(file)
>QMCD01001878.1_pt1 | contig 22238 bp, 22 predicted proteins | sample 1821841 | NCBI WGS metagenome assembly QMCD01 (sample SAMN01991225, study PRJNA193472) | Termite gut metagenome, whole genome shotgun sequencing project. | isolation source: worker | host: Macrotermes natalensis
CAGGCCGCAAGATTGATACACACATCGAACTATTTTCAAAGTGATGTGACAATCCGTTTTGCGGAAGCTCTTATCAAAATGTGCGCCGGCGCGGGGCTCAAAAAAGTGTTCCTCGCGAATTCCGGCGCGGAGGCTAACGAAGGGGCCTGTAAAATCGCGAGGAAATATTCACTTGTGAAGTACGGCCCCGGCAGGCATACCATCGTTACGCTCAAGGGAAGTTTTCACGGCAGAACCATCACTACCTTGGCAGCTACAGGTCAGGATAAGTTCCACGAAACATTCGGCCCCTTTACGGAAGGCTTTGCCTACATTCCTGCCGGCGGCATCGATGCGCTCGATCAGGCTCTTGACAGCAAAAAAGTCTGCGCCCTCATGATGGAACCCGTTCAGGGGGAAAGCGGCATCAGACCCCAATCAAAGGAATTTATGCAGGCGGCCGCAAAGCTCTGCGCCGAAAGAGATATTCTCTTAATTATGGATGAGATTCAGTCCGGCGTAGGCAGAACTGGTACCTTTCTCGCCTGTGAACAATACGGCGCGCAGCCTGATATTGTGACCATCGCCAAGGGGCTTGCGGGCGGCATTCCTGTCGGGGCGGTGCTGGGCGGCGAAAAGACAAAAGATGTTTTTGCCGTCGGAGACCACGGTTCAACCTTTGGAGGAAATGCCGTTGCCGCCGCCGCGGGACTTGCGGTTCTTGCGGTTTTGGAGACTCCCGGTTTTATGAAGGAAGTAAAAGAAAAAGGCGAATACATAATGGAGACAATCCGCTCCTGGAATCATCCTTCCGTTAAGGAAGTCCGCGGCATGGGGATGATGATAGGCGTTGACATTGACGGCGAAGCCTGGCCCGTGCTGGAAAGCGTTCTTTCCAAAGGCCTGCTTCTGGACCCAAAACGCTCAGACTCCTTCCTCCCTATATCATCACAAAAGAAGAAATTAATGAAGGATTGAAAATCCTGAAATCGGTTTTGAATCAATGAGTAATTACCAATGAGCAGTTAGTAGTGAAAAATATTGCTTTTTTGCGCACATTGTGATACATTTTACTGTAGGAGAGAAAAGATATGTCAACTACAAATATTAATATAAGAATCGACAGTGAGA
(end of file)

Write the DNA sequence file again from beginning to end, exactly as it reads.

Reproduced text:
>QMCD01001878.1_pt1 | contig 22238 bp, 22 predicted proteins | sample 1821841 | NCBI WGS metagenome assembly QMCD01 (sample SAMN01991225, study PRJNA193472) | Termite gut metagenome, whole genome shotgun sequencing project. | isolation source: worker | host: Macrotermes natalensis
CAGGCCGCAAGATTGATACACACATCGAACTATTTTCAAAGTGATGTGACAATCCGTTTTGCGGAAGCTCTTATCAAAATGTGCGCCGGCGCGGGGCTCAAAAAAGTGTTCCTCGCGAATTCCGGCGCGGAGGCTAACGAAGGGGCCTGTAAAATCGCGAGGAAATATTCACTTGTGAAGTACGGCCCCGGCAGGCATACCATCGTTACGCTCAAGGGAAGTTTTCACGGCAGAACCATCACTACCTTGGCAGCTACAGGTCAGGATAAGTTCCACGAAACATTCGGCCCCTTTACGGAAGGCTTTGCCTACATTCCTGCCGGCGGCATCGATGCGCTCGATCAGGCTCTTGACAGCAAAAAAGTCTGCGCCCTCATGATGGAACCCGTTCAGGGGGAAAGCGGCATCAGACCCCAATCAAAGGAATTTATGCAGGCGGCCGCAAAGCTCTGCGCCGAAAGAGATATTCTCTTAATTATGGATGAGATTCAGTCCGGCGTAGGCAGAACTGGTACCTTTCTCGCCTGTGAACAATACGGCGCGCAGCCTGATATTGTGACCATCGCCAAGGGGCTTGCGGGCGGCATTCCTGTCGGGGCGGTGCTGGGCGGCGAAAAGACAAAAGATGTTTTTGCCGTCGGAGACCACGGTTCAACCTTTGGAGGAAATGCCGTTGCCGCCGCCGCGGGACTTGCGGTTCTTGCGGTTTTGGAGACTCCCGGTTTTATGAAGGAAGTAAAAGAAAAAGGCGAATACATAATGGAGACAATCCGCTCCTGGAATCATCCTTCCGTTAAGGAAGTCCGCGGCATGGGGATGATGATAGGCGTTGACATTGACGGCGAAGCCTGGCCCGTGCTGGAAAGCGTTCTTTCCAAAGGCCTGCTTCTGGACCCAAAACGCTCAGACTCCTTCCTCCCTATATCATCACAAAAGAAGAAATTAATGAAGGATTGAAAATCCTGAAATCGGTTTTGAATCAATGAGTAATTACCAATGAGCAGTTAGTAGTGAAAAATATTGCTTTTTTGCGCACATTGTGATACATTTTACTGTAGGAGAGAAAAGATATGTCAACTACAAATATTAATATAAGAATCGACAGTGAGA